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KABUL, AFGHANISTAN — Taliban insurgents attacked two checkpoints in eastern Afghanistan, killing four police officers in the latest test of Afghan forces’ abilities as their NATO mentors withdraw.
Mohammad Zahir Bahand, spokesman for Nuristan province, said Sunday that the fighting in Kamdesh district began overnight with attacks on checkpoints manned by national police and border police. The firefight, which left 13 militants dead, lasted hours and ended after reinforcements from the provincial capital, Paron, drove the Taliban away.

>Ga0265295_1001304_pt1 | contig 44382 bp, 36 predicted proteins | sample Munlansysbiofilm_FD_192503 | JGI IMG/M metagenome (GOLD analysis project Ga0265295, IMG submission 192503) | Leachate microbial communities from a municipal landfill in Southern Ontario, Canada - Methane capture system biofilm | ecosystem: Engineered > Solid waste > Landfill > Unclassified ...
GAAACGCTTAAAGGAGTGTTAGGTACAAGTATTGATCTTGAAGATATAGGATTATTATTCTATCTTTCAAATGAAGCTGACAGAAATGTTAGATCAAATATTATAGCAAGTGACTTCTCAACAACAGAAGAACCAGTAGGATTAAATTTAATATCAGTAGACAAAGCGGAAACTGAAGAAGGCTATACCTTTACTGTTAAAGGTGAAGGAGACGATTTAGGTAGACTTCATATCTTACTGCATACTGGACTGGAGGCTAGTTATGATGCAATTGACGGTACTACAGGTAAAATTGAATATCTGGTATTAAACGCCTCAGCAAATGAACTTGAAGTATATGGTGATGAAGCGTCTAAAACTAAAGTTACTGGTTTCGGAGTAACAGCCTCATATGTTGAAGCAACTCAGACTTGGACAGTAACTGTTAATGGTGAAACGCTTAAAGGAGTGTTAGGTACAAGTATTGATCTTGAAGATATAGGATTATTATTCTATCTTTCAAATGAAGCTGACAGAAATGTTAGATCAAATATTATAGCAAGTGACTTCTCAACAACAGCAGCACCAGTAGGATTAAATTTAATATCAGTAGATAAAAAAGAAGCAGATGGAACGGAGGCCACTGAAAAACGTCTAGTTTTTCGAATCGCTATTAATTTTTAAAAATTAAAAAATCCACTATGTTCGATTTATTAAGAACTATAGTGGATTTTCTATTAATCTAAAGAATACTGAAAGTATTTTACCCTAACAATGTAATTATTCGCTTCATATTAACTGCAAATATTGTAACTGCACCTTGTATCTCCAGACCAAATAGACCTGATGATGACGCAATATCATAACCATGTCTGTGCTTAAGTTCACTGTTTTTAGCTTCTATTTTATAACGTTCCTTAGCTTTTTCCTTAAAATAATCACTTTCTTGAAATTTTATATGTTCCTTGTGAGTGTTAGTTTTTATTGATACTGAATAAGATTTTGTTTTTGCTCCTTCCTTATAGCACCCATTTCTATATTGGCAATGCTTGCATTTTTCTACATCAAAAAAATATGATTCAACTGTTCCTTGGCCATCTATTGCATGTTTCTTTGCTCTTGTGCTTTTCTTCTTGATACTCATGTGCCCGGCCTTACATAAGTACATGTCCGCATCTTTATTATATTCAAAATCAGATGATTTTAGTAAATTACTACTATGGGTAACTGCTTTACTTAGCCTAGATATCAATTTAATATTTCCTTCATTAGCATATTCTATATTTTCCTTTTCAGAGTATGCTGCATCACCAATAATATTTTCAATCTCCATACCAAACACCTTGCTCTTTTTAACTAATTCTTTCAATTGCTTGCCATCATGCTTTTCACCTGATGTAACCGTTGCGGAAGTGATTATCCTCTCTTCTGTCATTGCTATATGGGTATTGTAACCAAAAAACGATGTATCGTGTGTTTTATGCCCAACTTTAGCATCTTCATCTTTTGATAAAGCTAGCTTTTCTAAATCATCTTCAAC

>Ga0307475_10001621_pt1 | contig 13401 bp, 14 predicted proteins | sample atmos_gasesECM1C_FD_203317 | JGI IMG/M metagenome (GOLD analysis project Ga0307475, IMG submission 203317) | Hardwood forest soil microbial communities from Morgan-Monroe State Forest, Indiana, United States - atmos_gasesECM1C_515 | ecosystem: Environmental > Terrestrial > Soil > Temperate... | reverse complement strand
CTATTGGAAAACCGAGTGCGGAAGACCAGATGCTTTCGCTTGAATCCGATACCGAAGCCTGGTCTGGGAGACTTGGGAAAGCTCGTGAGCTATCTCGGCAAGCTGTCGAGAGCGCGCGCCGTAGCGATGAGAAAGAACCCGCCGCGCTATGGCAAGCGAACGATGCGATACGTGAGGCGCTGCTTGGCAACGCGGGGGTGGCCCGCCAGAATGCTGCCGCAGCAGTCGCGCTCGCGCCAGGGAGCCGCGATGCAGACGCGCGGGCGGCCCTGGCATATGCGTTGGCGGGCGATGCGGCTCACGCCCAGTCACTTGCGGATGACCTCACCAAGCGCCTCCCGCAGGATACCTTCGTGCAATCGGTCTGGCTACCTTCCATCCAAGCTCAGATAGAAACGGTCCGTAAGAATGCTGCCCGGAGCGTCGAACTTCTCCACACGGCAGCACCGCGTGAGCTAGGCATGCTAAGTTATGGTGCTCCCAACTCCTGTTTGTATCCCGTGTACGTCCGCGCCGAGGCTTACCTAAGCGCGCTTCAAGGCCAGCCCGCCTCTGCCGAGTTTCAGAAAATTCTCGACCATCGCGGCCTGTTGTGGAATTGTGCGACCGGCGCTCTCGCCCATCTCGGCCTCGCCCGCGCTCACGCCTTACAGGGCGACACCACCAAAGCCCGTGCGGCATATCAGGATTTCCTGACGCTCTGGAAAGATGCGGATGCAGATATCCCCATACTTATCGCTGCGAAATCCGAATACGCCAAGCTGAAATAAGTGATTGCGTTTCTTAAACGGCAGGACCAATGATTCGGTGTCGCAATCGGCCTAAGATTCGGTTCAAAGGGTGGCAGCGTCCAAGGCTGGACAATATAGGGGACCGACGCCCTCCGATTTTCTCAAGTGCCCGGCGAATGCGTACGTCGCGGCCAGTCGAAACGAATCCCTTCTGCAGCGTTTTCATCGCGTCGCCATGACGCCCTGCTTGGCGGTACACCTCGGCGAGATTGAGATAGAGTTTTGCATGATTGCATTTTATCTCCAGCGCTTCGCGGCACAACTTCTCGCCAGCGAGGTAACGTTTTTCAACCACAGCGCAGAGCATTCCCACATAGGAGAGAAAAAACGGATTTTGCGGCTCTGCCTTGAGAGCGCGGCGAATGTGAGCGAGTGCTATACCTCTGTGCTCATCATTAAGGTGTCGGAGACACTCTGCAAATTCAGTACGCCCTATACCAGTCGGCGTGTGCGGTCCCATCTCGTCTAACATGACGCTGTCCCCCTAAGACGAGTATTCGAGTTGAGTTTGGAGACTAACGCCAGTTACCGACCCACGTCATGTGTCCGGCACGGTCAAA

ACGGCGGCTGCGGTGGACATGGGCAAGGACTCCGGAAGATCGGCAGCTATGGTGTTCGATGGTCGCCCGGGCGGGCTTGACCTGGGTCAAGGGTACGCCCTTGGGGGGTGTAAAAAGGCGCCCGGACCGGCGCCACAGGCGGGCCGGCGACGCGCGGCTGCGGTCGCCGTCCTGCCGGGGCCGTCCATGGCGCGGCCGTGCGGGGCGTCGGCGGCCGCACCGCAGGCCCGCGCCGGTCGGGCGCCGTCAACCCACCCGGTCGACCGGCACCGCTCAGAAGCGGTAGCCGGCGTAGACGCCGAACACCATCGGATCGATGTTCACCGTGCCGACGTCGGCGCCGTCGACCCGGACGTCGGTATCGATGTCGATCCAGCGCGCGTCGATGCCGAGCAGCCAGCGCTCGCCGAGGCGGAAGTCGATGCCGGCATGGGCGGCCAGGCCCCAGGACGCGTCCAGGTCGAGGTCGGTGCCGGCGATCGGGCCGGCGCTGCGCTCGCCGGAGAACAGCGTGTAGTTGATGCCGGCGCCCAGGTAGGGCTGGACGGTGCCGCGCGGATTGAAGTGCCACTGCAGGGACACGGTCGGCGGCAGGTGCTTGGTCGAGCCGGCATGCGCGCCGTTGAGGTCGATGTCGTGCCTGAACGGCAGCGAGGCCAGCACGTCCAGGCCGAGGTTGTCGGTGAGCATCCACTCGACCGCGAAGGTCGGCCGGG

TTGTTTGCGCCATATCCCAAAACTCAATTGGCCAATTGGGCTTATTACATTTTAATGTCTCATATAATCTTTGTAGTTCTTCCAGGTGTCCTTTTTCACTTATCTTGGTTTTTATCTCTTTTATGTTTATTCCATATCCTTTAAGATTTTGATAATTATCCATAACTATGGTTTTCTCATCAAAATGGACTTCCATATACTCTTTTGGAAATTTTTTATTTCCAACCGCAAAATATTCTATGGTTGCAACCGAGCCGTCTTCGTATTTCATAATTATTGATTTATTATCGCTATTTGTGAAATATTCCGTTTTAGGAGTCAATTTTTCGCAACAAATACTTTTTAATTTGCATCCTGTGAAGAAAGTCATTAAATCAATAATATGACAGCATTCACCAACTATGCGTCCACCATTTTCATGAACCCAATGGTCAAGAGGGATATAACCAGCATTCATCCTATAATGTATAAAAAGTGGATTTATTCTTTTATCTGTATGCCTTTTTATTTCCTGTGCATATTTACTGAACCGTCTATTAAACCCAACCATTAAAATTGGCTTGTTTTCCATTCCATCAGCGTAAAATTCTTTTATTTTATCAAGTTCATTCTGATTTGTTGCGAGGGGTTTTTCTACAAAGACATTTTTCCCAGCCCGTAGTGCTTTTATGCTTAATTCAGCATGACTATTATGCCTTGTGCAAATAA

He said four police were also wounded. Insurgents have been attacking government installations around the country, testing Afghan forces who are now fighting almost completely on their own. The U.S.-led military coalition ends its mission next year, 12 years after leading an invasion to oust the Taliban from power over its sheltering of al-Qaida’s leadership in the wake of the Sept. 11, 2001, terrorist attacks in the U.S.
The Taliban have littered many of the country’s roads with improvised bombs that often kill civilians instead of security forces.
An explosion from a roadside bomb Saturday night killed four civilians, including a child, when their vehicle was hit in Uruzgan province, a statement from the provincial governor said. Nine other civilians were wounded.
President Hamid Karzai issued a statement Sunday condemning the deaths and accusing the fundamentalist Muslim Taliban of being un-Islamic by using indiscriminate weapons that harm civilians.